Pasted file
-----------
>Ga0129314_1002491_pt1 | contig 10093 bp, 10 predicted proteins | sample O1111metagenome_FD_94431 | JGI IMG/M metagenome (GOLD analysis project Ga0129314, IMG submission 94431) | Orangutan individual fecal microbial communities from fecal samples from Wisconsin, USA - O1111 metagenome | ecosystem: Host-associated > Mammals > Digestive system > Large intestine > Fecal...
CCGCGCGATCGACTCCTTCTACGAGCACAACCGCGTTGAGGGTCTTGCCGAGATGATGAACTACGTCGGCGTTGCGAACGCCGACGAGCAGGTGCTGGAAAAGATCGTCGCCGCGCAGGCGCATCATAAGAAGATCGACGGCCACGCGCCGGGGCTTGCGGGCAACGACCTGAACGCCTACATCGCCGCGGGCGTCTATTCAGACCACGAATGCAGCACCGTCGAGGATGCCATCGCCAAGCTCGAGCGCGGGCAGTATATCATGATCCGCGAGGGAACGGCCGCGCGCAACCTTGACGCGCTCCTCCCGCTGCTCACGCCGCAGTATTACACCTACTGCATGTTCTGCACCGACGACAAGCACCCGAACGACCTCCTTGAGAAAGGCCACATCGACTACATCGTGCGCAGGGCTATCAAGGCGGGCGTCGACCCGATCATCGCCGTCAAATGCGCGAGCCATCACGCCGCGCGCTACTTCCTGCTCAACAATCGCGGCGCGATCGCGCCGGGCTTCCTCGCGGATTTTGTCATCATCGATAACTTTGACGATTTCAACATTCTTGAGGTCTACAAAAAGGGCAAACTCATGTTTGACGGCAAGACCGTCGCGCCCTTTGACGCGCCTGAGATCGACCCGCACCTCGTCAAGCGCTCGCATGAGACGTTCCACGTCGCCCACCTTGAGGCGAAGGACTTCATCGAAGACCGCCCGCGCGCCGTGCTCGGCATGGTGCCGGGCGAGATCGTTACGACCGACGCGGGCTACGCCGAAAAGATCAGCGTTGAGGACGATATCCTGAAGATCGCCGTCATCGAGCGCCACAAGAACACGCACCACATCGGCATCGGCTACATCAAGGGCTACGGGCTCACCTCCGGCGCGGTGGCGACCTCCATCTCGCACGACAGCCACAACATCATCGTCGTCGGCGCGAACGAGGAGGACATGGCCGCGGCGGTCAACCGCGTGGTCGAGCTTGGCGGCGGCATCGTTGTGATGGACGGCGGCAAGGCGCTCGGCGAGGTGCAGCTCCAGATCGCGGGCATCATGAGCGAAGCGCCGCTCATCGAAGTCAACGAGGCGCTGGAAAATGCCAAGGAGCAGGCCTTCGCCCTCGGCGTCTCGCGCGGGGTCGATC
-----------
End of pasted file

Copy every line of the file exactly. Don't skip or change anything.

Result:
>Ga0129314_1002491_pt1 | contig 10093 bp, 10 predicted proteins | sample O1111metagenome_FD_94431 | JGI IMG/M metagenome (GOLD analysis project Ga0129314, IMG submission 94431) | Orangutan individual fecal microbial communities from fecal samples from Wisconsin, USA - O1111 metagenome | ecosystem: Host-associated > Mammals > Digestive system > Large intestine > Fecal...
CCGCGCGATCGACTCCTTCTACGAGCACAACCGCGTTGAGGGTCTTGCCGAGATGATGAACTACGTCGGCGTTGCGAACGCCGACGAGCAGGTGCTGGAAAAGATCGTCGCCGCGCAGGCGCATCATAAGAAGATCGACGGCCACGCGCCGGGGCTTGCGGGCAACGACCTGAACGCCTACATCGCCGCGGGCGTCTATTCAGACCACGAATGCAGCACCGTCGAGGATGCCATCGCCAAGCTCGAGCGCGGGCAGTATATCATGATCCGCGAGGGAACGGCCGCGCGCAACCTTGACGCGCTCCTCCCGCTGCTCACGCCGCAGTATTACACCTACTGCATGTTCTGCACCGACGACAAGCACCCGAACGACCTCCTTGAGAAAGGCCACATCGACTACATCGTGCGCAGGGCTATCAAGGCGGGCGTCGACCCGATCATCGCCGTCAAATGCGCGAGCCATCACGCCGCGCGCTACTTCCTGCTCAACAATCGCGGCGCGATCGCGCCGGGCTTCCTCGCGGATTTTGTCATCATCGATAACTTTGACGATTTCAACATTCTTGAGGTCTACAAAAAGGGCAAACTCATGTTTGACGGCAAGACCGTCGCGCCCTTTGACGCGCCTGAGATCGACCCGCACCTCGTCAAGCGCTCGCATGAGACGTTCCACGTCGCCCACCTTGAGGCGAAGGACTTCATCGAAGACCGCCCGCGCGCCGTGCTCGGCATGGTGCCGGGCGAGATCGTTACGACCGACGCGGGCTACGCCGAAAAGATCAGCGTTGAGGACGATATCCTGAAGATCGCCGTCATCGAGCGCCACAAGAACACGCACCACATCGGCATCGGCTACATCAAGGGCTACGGGCTCACCTCCGGCGCGGTGGCGACCTCCATCTCGCACGACAGCCACAACATCATCGTCGTCGGCGCGAACGAGGAGGACATGGCCGCGGCGGTCAACCGCGTGGTCGAGCTTGGCGGCGGCATCGTTGTGATGGACGGCGGCAAGGCGCTCGGCGAGGTGCAGCTCCAGATCGCGGGCATCATGAGCGAAGCGCCGCTCATCGAAGTCAACGAGGCGCTGGAAAATGCCAAGGAGCAGGCCTTCGCCCTCGGCGTCTCGCGCGGGGTCGATC